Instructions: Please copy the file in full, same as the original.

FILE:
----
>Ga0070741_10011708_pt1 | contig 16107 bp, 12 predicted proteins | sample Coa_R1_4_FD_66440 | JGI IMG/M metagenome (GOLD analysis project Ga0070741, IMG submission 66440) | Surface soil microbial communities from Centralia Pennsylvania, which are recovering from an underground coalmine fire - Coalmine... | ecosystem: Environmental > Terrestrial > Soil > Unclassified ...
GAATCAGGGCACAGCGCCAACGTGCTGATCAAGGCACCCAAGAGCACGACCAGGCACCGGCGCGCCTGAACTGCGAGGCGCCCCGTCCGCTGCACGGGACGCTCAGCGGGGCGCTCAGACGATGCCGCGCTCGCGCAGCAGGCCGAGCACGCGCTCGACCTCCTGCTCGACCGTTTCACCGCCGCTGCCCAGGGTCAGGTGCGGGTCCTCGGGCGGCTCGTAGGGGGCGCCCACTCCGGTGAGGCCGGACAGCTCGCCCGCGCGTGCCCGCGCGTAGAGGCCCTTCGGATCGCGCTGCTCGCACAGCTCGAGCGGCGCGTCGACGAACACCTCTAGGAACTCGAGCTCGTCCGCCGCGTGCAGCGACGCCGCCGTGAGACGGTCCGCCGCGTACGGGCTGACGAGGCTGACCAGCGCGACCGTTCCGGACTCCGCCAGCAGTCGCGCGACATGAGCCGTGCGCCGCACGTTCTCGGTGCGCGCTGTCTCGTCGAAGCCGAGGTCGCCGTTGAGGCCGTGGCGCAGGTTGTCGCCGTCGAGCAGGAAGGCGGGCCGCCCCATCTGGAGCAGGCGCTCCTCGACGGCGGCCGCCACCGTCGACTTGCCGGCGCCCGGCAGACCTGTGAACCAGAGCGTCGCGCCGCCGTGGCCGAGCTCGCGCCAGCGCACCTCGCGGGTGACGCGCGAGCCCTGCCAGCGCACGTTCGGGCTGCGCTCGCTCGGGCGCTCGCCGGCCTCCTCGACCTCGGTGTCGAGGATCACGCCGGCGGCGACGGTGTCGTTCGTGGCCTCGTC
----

>Ga0070741_10011708_pt1 | contig 16107 bp, 12 predicted proteins | sample Coa_R1_4_FD_66440 | JGI IMG/M metagenome (GOLD analysis project Ga0070741, IMG submission 66440) | Surface soil microbial communities from Centralia Pennsylvania, which are recovering from an underground coalmine fire - Coalmine... | ecosystem: Environmental > Terrestrial > Soil > Unclassified ...
GAATCAGGGCACAGCGCCAACGTGCTGATCAAGGCACCCAAGAGCACGACCAGGCACCGGCGCGCCTGAACTGCGAGGCGCCCCGTCCGCTGCACGGGACGCTCAGCGGGGCGCTCAGACGATGCCGCGCTCGCGCAGCAGGCCGAGCACGCGCTCGACCTCCTGCTCGACCGTTTCACCGCCGCTGCCCAGGGTCAGGTGCGGGTCCTCGGGCGGCTCGTAGGGGGCGCCCACTCCGGTGAGGCCGGACAGCTCGCCCGCGCGTGCCCGCGCGTAGAGGCCCTTCGGATCGCGCTGCTCGCACAGCTCGAGCGGCGCGTCGACGAACACCTCTAGGAACTCGAGCTCGTCCGCCGCGTGCAGCGACGCCGCCGTGAGACGGTCCGCCGCGTACGGGCTGACGAGGCTGACCAGCGCGACCGTTCCGGACTCCGCCAGCAGTCGCGCGACATGAGCCGTGCGCCGCACGTTCTCGGTGCGCGCTGTCTCGTCGAAGCCGAGGTCGCCGTTGAGGCCGTGGCGCAGGTTGTCGCCGTCGAGCAGGAAGGCGGGCCGCCCCATCTGGAGCAGGCGCTCCTCGACGGCGGCCGCCACCGTCGACTTGCCGGCGCCCGGCAGACCTGTGAACCAGAGCGTCGCGCCGCCGTGGCCGAGCTCGCGCCAGCGCACCTCGCGGGTGACGCGCGAGCCCTGCCAGCGCACGTTCGGGCTGCGCTCGCTCGGGCGCTCGCCGGCCTCCTCGACCTCGGTGTCGAGGATCACGCCGGCGGCGACGGTGTCGTTCGTGGCCTCGTC